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Sundance 2019: 'Extremely Wicked, Shockingly Evil and Vile' glorifies serial killer Ted Bundy

film review

"Extremely Wicked, Shockingly Evil and Vile" follows notorious serial killer Ted Bundy (Zac Efron) through the perspective of his longtime girlfriend.
"Extremely Wicked, Shockingly Evil and Vile" follows notorious serial killer Ted Bundy (Zac Efron) through the perspective of his longtime girlfriend.

Our culture has always been fascinated by serial killers. Since the phenomenon solidified in the ‘70s, there has been no shortage of killers in cinema (see: "American Psycho," "My Friend Dahmer" or really any David Fincher film); there are even several best serial killer movies lists online. There’s not anything wrong with this natural fascination, but the way these killers’ stories are told on the screen matters. 

Following the release of "Extremely Wicked, Shockingly Evil and Vile," a film about the life of serial killer Ted Bundy, many viewers expressed their discomfort at the way Bundy’s story was handled. The film premiered at Sundance just days after Netflix’s release of "The Ted Bundy Tapes," a docuseries which also focuses on the paradox of Bundy’s charm and homicidal tendencies. The obsession with this idiosyncrasy is understandable and admittedly interesting, but the representation of Bundy in "Extremely Wicked" was distasteful, and only perpetuated perverse tropes that have real consequences.

The film received a great deal of criticism on the choice to star Zac Efron as Bundy, mostly because of his typecast as the harmless hunk in cutesy movies with large female audiences. It wasn’t necessarily just Efron’s striking looks that upset critics, but the overall characterization of Bundy, which the "High School Musical" star did a fantastic job of portraying. Rather than holding Bundy accountable as the brutal murderer and rapist of at least 30 young women, the film was framed as a biopic of an endearing outlaw — who just so happened to have homicidal tendencies — and his unfortunate demise.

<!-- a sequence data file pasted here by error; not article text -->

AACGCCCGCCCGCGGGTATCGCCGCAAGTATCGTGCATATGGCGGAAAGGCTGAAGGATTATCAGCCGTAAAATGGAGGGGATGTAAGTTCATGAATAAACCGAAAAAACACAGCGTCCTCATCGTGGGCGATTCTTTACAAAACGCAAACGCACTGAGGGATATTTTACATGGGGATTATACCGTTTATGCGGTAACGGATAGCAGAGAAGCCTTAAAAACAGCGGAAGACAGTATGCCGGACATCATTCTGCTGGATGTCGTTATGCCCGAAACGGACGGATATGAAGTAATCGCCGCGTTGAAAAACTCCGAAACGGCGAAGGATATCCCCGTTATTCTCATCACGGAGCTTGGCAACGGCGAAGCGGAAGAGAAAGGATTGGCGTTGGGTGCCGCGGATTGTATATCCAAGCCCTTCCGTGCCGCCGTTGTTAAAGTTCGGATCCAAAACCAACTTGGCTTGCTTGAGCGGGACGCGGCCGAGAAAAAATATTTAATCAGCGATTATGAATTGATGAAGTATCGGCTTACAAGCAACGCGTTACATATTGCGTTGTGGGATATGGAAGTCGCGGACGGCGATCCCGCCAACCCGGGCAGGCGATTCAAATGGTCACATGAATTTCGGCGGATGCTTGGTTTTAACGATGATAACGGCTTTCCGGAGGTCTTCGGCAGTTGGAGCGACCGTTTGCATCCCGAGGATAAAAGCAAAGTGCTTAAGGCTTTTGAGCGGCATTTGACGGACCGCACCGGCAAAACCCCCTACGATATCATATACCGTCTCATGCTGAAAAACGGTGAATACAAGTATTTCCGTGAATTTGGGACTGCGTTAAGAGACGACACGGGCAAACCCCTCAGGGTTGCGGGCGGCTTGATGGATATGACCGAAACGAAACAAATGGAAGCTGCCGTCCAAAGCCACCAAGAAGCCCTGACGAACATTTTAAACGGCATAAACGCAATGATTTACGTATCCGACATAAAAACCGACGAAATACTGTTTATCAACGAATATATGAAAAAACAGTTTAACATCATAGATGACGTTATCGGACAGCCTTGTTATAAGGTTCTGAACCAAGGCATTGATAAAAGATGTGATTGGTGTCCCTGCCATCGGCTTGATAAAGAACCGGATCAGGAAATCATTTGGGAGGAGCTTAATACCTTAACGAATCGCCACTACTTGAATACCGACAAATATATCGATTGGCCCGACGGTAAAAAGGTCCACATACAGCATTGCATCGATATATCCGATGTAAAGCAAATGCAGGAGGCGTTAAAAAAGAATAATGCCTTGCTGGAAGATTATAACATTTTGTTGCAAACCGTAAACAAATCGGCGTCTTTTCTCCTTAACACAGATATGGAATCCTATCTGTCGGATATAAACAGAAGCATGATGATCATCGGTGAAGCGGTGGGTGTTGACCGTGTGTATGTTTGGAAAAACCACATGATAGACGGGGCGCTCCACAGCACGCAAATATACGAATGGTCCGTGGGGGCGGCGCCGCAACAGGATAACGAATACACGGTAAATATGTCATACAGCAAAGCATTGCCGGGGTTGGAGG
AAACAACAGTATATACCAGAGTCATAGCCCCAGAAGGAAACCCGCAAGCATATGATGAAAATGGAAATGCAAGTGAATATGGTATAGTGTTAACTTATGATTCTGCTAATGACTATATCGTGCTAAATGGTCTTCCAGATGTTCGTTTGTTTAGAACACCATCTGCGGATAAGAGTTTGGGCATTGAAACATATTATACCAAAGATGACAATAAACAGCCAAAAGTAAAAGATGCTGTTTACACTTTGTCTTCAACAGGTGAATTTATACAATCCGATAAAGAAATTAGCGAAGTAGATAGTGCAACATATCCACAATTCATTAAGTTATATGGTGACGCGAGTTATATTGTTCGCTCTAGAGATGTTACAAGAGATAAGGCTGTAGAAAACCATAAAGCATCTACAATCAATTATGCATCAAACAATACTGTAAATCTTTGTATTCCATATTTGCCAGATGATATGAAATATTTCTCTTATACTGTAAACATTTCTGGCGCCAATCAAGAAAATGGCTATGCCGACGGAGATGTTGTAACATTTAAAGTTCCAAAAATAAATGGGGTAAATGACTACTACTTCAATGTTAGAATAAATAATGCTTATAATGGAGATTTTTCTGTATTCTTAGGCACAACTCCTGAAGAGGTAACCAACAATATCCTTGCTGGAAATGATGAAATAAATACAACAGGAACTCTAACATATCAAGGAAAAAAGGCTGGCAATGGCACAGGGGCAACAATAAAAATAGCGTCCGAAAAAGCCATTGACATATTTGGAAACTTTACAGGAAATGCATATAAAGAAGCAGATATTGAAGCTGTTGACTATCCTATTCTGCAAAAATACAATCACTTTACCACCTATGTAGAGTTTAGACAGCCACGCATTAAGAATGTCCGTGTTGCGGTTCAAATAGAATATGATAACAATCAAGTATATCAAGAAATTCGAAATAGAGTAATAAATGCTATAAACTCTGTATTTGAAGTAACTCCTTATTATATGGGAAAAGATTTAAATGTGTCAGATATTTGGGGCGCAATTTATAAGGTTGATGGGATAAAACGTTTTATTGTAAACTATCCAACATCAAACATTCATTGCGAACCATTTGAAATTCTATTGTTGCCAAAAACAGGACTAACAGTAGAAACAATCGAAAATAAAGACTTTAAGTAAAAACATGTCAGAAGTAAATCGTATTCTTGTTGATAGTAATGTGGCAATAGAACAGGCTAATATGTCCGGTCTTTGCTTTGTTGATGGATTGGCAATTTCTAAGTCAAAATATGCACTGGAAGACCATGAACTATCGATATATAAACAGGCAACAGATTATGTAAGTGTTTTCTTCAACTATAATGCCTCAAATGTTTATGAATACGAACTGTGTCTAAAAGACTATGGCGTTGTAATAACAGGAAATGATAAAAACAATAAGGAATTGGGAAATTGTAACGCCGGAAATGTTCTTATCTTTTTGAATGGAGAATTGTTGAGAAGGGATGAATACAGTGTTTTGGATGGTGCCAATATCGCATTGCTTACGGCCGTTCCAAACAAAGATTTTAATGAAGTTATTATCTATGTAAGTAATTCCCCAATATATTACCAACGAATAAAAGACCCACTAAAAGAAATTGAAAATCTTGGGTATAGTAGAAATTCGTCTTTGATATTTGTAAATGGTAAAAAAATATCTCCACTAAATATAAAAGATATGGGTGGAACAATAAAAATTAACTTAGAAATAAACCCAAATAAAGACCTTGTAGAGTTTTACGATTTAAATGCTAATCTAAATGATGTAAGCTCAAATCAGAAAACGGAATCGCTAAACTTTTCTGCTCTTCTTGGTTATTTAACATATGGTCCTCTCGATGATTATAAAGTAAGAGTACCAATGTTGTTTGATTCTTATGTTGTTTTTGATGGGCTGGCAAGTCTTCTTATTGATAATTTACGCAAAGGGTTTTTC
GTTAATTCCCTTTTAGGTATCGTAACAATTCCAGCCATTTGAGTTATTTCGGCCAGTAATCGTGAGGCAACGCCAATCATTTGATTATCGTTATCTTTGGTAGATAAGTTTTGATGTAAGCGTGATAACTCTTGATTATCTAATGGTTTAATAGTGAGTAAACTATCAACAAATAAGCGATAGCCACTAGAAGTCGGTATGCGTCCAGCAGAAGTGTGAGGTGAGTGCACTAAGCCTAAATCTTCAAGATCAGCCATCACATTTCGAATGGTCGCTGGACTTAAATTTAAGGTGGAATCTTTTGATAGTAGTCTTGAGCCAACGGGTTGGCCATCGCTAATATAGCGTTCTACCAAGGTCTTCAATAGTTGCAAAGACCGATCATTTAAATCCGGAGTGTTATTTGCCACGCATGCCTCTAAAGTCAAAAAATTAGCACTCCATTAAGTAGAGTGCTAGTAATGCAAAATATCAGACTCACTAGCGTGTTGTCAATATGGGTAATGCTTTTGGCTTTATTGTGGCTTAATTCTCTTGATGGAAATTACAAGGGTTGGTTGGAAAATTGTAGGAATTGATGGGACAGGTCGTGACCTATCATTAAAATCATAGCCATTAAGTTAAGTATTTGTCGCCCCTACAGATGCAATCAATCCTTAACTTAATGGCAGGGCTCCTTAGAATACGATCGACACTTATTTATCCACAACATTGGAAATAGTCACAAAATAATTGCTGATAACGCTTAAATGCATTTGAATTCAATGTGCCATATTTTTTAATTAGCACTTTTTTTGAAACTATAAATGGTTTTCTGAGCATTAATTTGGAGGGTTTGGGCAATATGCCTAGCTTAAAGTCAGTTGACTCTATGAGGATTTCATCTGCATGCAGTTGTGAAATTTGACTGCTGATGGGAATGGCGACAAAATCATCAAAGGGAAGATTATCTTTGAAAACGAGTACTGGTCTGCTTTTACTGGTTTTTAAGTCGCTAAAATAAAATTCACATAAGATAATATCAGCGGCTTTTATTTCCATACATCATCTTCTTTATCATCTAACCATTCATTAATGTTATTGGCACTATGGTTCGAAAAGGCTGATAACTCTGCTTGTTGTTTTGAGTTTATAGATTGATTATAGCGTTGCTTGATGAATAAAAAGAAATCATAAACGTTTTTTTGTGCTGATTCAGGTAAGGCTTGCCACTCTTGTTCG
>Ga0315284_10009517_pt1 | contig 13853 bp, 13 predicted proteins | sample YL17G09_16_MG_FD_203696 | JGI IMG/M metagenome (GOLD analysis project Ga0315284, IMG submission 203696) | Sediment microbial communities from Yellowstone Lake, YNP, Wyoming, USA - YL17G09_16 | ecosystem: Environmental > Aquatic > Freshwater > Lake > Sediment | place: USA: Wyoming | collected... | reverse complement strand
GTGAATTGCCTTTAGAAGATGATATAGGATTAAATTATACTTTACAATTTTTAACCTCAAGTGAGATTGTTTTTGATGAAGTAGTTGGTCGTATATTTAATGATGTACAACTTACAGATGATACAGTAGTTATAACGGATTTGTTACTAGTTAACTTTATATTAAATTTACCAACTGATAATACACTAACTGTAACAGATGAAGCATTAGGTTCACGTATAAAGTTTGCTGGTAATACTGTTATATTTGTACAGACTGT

The trailer alone conveys this tone, with its obnoxious guitar riffs and misguided taglines that seem to be gearing the viewer up for an epic blockbuster adventure. Rather than portraying Bundy as the cruel killer he was, the film romanticizes the story of the clean-cut good ‘ol boy whose potential is cut short by a few perverse, out of character actions. "Extremely Wicked" spends almost no time on Bundy as a killer, approaching young girls strategically and ending their lives brutally, and instead fixates on Bundy’s life as a loving husband and father, his cheeky performances in court and his general eccentric magnetism. Although these were certainly aspects of his story and should be considered as a key piece in the analysis of his story, they shouldn’t be included at the expense of his more important legacy as a killer. 

Rather than leaving with a sense of indignation and disgust, when I left the theater I just felt confused. Deep down, I was obviously angry, but it was almost like I didn’t know where to put it. I left feeling bad for this vague killer played by a familiar actor, because he had been painted as this misunderstood man on death row, rather than feeling disturbed and grieving for the victims and their families. 

This portrayal is harmful because, rather than focusing on the destruction Bundy caused countless girls, we’re focusing on the impact it had on the killer’s life. The movie's treatment of Bundy reflects our own greater culture’s unwillingness to punish men for their actions, even actions as severe as murder. This trend teaches boys that all wrongdoing will be excused by mental health or quirkiness, and teaches girls that they should endure the effects of these actions, especially if the perpetrator is attractive or charming. These imbalanced expectations don’t always lead to murder, but more common crimes like sexual assault and rape. 

"Extremely Wicked" didn’t err in its choice to tell the story of a killer, but in its decision to characterize him in such a forgiving way. If we are constantly fed stories of violent men in quasi-heroic, irreproachable roles, we are more likely to continue to construct dangerous people into these false narratives, leaving victims without support, and continuing the cycle. 

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